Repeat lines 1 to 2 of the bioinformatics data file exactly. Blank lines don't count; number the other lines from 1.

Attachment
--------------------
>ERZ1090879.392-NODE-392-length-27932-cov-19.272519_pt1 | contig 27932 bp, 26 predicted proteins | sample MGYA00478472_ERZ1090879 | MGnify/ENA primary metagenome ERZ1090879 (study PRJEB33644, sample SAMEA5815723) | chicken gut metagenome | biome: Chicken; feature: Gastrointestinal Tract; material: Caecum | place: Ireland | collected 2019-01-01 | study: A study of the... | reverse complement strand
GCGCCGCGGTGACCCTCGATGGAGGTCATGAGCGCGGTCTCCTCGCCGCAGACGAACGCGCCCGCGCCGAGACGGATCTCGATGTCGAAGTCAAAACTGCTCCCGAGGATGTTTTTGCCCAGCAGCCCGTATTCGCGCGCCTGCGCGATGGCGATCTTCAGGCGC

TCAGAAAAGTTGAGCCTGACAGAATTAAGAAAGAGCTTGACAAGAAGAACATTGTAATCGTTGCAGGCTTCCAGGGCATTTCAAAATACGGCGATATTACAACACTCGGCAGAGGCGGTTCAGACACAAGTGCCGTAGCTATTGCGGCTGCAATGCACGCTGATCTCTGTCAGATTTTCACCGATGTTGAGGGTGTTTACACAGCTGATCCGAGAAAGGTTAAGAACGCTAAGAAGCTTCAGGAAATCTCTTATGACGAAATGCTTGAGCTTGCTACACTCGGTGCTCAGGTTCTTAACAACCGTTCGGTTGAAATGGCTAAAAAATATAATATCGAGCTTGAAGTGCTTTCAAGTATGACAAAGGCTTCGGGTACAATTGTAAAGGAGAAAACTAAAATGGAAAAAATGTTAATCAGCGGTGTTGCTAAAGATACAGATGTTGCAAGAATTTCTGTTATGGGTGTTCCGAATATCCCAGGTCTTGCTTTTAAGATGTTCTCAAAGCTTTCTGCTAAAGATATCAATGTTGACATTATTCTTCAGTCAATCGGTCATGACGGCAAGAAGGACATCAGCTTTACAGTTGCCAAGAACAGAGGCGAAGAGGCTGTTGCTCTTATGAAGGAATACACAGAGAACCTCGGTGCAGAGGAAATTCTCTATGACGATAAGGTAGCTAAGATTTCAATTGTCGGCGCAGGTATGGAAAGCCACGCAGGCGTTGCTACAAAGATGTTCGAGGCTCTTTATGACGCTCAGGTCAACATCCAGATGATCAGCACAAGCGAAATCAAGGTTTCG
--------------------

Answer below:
>ERZ1090879.392-NODE-392-length-27932-cov-19.272519_pt1 | contig 27932 bp, 26 predicted proteins | sample MGYA00478472_ERZ1090879 | MGnify/ENA primary metagenome ERZ1090879 (study PRJEB33644, sample SAMEA5815723) | chicken gut metagenome | biome: Chicken; feature: Gastrointestinal Tract; material: Caecum | place: Ireland | collected 2019-01-01 | study: A study of the... | reverse complement strand
GCGCCGCGGTGACCCTCGATGGAGGTCATGAGCGCGGTCTCCTCGCCGCAGACGAACGCGCCCGCGCCGAGACGGATCTCGATGTCGAAGTCAAAACTGCTCCCGAGGATGTTTTTGCCCAGCAGCCCGTATTCGCGCGCCTGCGCGATGGCGATCTTCAGGCGC